At Userled we love demo driven development. It keeps us moving at pace and continuously improves our direction.
We call it.. DEDRDE ! (We don’t)
Demos (duh!), every two weeks. It works best in teams working with fortnightly sprints or cycles.
In sprint planning we ask ourselves the question:
“what do we want to demo at the end of this cycle?”
The answer to this is completely up to the team, but it might be a combination of the following:
I first fell for demo-driven development at my previous job. We had the privilege of building a Mastercard issuer processor from scratch, with funding and talent already in place and only the problem left to tackle.
To be honest, we had no idea where to start.
Demo driven development allowed us to break down an overwhelming task, solving it piece by piece like a huge jigsaw puzzle.
We discovered, learnt and built together, celebrating each other’s efforts and constantly gaining satisfaction from our progress. We moved at astounding speed.
Without this, we would have spent weeks reading documentation, siloing disjoint knowledge and failing to apply it in context.
We would have written design docs, discussed and debated, and we probably would have built the wrong solution in a far longer time.
Demo driven development delivered.
We love feedback. We’re grateful to have an incredible community of users and design partners who work with us hand in hand to build the right product.
As an early stage start-up we feel the pressure! To enter the market, and to achieve product market fit as soon as possible - our success depends on it.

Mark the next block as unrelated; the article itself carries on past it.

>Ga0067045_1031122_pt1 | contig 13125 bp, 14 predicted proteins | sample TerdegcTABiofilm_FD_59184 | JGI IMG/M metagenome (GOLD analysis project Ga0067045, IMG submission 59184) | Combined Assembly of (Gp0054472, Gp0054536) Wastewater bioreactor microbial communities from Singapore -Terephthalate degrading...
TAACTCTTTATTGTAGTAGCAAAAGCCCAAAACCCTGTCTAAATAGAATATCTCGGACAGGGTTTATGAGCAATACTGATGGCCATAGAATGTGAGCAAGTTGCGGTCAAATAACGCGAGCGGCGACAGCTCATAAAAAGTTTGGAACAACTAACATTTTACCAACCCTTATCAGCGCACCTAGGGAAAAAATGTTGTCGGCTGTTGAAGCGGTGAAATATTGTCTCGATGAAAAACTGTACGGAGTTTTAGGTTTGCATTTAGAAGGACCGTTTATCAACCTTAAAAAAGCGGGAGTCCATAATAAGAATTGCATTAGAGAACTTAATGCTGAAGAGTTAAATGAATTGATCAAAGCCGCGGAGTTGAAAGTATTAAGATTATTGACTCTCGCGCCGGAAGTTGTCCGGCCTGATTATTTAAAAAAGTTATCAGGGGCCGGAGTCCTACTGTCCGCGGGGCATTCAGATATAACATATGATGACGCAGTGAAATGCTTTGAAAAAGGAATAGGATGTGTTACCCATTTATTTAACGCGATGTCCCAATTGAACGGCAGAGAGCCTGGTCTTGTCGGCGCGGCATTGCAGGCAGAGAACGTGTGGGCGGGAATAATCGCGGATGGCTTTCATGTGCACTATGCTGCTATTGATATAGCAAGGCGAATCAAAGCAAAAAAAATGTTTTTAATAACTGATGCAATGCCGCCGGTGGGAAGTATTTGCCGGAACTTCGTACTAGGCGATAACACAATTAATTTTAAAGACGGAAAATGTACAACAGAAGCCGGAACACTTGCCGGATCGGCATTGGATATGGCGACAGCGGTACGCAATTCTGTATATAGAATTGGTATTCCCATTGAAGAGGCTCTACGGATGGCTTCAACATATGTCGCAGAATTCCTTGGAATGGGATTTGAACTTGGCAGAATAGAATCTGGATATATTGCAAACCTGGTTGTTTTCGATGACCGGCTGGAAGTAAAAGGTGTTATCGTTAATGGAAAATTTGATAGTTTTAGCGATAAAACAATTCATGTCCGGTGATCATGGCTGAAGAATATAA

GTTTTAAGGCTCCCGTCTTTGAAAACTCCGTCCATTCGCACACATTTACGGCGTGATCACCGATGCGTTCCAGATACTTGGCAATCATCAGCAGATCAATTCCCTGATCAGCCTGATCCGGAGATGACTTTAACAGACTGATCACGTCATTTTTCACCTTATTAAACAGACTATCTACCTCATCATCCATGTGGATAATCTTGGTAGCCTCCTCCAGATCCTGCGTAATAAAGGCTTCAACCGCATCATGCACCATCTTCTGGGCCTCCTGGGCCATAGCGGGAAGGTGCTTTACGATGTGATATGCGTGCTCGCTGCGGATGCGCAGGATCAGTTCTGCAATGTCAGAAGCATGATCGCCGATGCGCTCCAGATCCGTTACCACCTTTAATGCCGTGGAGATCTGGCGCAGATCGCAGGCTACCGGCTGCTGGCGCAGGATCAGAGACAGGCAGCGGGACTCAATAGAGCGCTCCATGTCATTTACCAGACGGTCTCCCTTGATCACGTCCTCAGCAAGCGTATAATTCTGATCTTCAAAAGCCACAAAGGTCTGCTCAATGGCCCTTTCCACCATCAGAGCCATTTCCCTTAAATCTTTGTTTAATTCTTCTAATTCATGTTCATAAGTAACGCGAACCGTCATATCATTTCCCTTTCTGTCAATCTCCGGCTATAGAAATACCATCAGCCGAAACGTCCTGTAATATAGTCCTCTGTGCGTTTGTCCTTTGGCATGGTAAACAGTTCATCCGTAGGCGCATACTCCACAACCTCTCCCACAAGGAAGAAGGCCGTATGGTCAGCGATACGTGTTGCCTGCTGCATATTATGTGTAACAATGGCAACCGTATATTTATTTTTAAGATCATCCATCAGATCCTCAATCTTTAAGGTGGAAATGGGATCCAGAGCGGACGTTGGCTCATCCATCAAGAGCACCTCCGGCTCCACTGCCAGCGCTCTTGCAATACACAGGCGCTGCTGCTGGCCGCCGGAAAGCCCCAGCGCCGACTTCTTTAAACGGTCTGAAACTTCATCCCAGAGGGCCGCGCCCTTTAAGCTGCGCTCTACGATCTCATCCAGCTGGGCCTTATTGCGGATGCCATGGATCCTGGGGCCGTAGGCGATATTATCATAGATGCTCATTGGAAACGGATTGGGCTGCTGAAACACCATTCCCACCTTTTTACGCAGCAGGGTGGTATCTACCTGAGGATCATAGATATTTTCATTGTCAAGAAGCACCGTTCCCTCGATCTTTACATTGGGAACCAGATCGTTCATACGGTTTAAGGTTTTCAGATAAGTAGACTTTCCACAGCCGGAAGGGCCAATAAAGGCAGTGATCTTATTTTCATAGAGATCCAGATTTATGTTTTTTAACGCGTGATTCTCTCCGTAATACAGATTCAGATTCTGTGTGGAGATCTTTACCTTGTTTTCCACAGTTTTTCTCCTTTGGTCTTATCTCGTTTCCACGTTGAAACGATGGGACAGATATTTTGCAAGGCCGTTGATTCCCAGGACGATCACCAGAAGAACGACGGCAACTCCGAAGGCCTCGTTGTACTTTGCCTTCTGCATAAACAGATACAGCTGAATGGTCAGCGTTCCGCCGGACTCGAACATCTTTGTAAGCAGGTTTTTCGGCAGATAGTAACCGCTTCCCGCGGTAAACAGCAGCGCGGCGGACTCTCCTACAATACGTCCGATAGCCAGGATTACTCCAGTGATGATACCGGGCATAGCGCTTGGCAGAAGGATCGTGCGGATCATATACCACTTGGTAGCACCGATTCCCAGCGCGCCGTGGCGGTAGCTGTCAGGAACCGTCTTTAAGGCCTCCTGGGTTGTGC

We believe demo driven development will take us there.
It enables us in every way; to navigate discovery, to resolve known unknowns and to realise unknown unknowns.
Most importantly it allows us to receive critical feedback - quickly and regularly.
But that’s not all.
Not only does it facilitate feedback and shape our product, it also provides structure to the whole team. In an environment full of ideas and potential tangents, direction and focus is absolutely critical.
Finally, it spreads knowledge, and allows us to celebrate every win - from the small fixes to the big releases.
It rocks our world.
Demo driven development best suits the discovery phase, where uncertainty is high, assumptions are rife, and experimentation is the only way to forge direction.
As teams grow and their products mature, it is natural to see a change in the way people want to work.
Maybe the most pressing features aren’t easy to demo, or are unsuitable for a non-technical audience. Perhaps too much tech debt has been allowed to accrue, or a tight feedback loop is no longer worth the cost of a high pressure delivery cadence.
Signals like these suggest that demo driven development is no longer the right choice.
Retrospectives are essential here.
Personally I find that fortnightly retros allow for teams to identify the need for change early, nipping frustrations in the bud.
Have you ever used demo driven development? What do you think?